New Australian research is raising questions over the safety of a common food additive after mouse studies found titanium dioxide can induce gut microbiome changes associated with the development of several diseases, including colorectal cancer and inflammatory bowel disease.
Titanium dioxide, commonly known as E171, is a frequently used food additive. Often used to whiten food, the compound can be found in everything from mayonnaise and soy milk to chewing gum. Although many studies, and several decades of use, have concluded the chemical to be safe in humans, a small, but growing, body of researchers is beginning to question that safety profile.
This new study focused on the effects of titanium dioxide on the gut microbiome. Interestingly, the mouse studies revealed titanium dioxide did not directly alter gut bacteria populations but instead influenced the expression of certain genes that control the activity of the intestinal mucus layer. Alongside this it seemed the titanium dioxide promoted the production of bacterial biofilms in the intestine, aggregations of which have been associated with the onset of inflammatory bowel disease.
"This study investigated effects of titanium dioxide on gut health in mice and found that titanium dioxide did not change the composition of gut microbiota, but instead it affected bacteria activity and promoted their growth in a form of undesired biofilm," says Laurence Macia, co-lead author on the new research. "Biofilms are bacteria that stick together and the formation of biofilm has been reported in diseases such as colorectal cancer."
The study suggests these microbiome alterations can be associated with increased colonic inflammation and impaired gut homeostasis, although the researchers do not draw a direct line between ingestion of titanium dioxide and any specific disease in humans. In fact, the researchers do note that they are not calling for a specific ban on this food additive, but instead are asking for better regulation, and more research into the impacts of nanoparticle food additives.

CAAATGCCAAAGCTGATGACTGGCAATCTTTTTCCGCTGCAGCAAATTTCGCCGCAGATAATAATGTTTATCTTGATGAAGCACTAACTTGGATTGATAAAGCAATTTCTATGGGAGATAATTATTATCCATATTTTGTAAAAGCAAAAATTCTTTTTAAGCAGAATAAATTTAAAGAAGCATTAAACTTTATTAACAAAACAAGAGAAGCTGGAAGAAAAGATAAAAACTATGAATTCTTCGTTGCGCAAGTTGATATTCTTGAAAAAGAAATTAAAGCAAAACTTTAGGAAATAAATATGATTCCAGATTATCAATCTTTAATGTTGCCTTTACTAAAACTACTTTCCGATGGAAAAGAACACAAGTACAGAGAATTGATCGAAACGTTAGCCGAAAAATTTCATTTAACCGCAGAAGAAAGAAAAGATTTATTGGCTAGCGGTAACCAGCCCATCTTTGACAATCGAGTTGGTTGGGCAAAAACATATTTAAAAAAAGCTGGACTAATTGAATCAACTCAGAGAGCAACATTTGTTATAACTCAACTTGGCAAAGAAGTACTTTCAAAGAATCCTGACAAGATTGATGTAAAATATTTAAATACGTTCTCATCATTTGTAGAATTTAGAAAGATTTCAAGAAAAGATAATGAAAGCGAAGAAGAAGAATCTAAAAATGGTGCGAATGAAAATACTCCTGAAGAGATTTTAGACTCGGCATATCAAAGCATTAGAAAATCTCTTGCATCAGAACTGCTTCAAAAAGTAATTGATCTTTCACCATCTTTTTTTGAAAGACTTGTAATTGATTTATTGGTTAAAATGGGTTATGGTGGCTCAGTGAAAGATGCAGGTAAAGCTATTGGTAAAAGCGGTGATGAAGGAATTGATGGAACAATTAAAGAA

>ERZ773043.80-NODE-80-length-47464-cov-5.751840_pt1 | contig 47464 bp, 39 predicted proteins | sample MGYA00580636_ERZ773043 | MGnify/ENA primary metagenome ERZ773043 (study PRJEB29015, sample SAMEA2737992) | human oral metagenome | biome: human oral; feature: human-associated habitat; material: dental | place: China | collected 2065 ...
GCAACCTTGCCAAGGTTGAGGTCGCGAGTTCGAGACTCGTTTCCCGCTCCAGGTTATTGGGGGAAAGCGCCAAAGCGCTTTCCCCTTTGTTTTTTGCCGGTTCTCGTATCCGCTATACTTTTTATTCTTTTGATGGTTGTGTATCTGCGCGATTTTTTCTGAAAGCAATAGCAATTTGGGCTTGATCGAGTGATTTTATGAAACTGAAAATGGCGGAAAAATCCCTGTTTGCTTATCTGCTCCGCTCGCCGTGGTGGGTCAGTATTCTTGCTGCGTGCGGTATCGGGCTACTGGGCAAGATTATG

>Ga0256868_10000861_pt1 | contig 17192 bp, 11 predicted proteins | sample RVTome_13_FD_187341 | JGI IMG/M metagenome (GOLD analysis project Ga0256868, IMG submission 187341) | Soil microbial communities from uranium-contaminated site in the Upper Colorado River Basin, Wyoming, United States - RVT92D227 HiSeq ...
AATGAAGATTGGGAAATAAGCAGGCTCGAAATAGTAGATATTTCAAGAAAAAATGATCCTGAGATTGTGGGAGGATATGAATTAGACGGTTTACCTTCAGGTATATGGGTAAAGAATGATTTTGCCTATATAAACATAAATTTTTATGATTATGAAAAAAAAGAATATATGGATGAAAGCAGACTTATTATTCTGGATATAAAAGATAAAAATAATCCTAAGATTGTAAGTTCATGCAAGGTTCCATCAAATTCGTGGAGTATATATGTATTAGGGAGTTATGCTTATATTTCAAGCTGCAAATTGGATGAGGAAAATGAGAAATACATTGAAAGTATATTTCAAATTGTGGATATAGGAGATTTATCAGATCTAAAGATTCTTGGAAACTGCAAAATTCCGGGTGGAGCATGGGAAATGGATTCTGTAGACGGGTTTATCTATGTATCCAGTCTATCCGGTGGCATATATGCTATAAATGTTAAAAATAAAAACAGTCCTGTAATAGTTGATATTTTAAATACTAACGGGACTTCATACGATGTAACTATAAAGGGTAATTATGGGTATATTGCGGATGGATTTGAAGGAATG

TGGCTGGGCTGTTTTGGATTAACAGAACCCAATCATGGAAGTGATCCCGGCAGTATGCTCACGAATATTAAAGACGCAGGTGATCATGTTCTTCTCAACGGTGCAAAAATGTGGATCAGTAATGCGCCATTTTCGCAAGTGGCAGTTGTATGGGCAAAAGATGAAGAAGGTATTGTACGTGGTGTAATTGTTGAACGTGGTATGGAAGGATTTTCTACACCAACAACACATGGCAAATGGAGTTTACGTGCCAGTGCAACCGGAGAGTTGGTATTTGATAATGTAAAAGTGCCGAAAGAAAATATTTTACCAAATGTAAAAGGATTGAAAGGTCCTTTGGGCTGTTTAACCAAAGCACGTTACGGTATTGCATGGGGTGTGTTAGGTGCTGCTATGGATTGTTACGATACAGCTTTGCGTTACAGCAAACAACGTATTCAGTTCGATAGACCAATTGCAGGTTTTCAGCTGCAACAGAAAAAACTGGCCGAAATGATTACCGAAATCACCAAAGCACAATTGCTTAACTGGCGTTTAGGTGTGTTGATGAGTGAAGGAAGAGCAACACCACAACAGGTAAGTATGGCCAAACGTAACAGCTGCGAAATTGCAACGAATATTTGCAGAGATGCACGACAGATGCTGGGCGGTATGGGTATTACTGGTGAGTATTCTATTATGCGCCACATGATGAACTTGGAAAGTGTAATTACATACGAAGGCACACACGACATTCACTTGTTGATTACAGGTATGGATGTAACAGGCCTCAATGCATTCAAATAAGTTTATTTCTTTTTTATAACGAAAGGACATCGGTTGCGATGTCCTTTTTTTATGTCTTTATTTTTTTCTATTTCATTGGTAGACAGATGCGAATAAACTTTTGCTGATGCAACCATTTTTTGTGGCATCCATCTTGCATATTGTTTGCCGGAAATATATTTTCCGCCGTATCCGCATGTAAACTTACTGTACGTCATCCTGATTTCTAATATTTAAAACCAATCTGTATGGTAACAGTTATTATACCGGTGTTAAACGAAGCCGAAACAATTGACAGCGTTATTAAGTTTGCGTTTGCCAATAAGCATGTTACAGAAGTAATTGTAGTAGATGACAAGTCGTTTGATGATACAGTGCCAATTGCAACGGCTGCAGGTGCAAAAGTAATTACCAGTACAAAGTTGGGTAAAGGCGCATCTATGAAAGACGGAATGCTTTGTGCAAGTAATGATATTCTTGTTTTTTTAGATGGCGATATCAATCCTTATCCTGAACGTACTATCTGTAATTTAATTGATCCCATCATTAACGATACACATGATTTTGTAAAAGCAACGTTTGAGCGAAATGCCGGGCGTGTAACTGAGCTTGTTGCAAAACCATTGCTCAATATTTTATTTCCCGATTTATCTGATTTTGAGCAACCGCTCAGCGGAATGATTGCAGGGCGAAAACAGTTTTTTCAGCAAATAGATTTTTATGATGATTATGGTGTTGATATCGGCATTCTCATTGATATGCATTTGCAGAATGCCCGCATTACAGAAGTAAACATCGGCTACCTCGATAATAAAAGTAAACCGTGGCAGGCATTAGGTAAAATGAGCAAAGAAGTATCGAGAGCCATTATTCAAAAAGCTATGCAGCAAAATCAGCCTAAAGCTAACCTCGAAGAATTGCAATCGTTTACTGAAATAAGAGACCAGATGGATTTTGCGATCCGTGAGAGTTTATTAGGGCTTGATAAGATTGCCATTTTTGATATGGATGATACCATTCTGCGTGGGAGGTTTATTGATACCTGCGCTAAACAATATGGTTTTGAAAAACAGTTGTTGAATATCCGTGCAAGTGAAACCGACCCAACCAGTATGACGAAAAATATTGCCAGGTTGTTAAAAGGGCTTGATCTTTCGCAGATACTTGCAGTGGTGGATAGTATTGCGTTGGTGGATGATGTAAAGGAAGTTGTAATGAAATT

"The aim of this research is to stimulate discussions on new standards and regulations to ensure safe use of nanoparticles in Australia and globally," says Wojciech Chrzanowski, co-lead author.
On the topic of titanium dioxide and its safety, scientists are still divided. A large study by a French research organization concluded in 2017 that titanium dioxide does play a role in the early stages of colorectal cancer, and can cross the intestinal barrier to enter the bloodstream. This research led to the French government to ultimately ban the food additive from the beginning of 2020.
On the other hand, both the European Food Safety Authority and French Agency for Food, Environmental and Occupational Health and Safety have released statements claiming, while titanium dioxide exposure in humans should be limited wherever possible, there is no clear evidence, "to confirm or refute the potential carcinogenesis-promoting effect of E171".
At this point the evidence simply isn't clear either way, however, in the case of titanium dioxide, the food additive simply may not be worth the risk. In 2015, following pressure from a public advocacy group, Dunkin' Donuts announced it would remove titanium dioxide from all its products saying it could easily reformulate its recipe to generate the same product without titanium dioxide. As the additive is primarily simply used to add visual appeal to a product it proved a straightforward change for the company.
The new research was published in the journal Frontiers in Nutrition.
Source: University of Sydney
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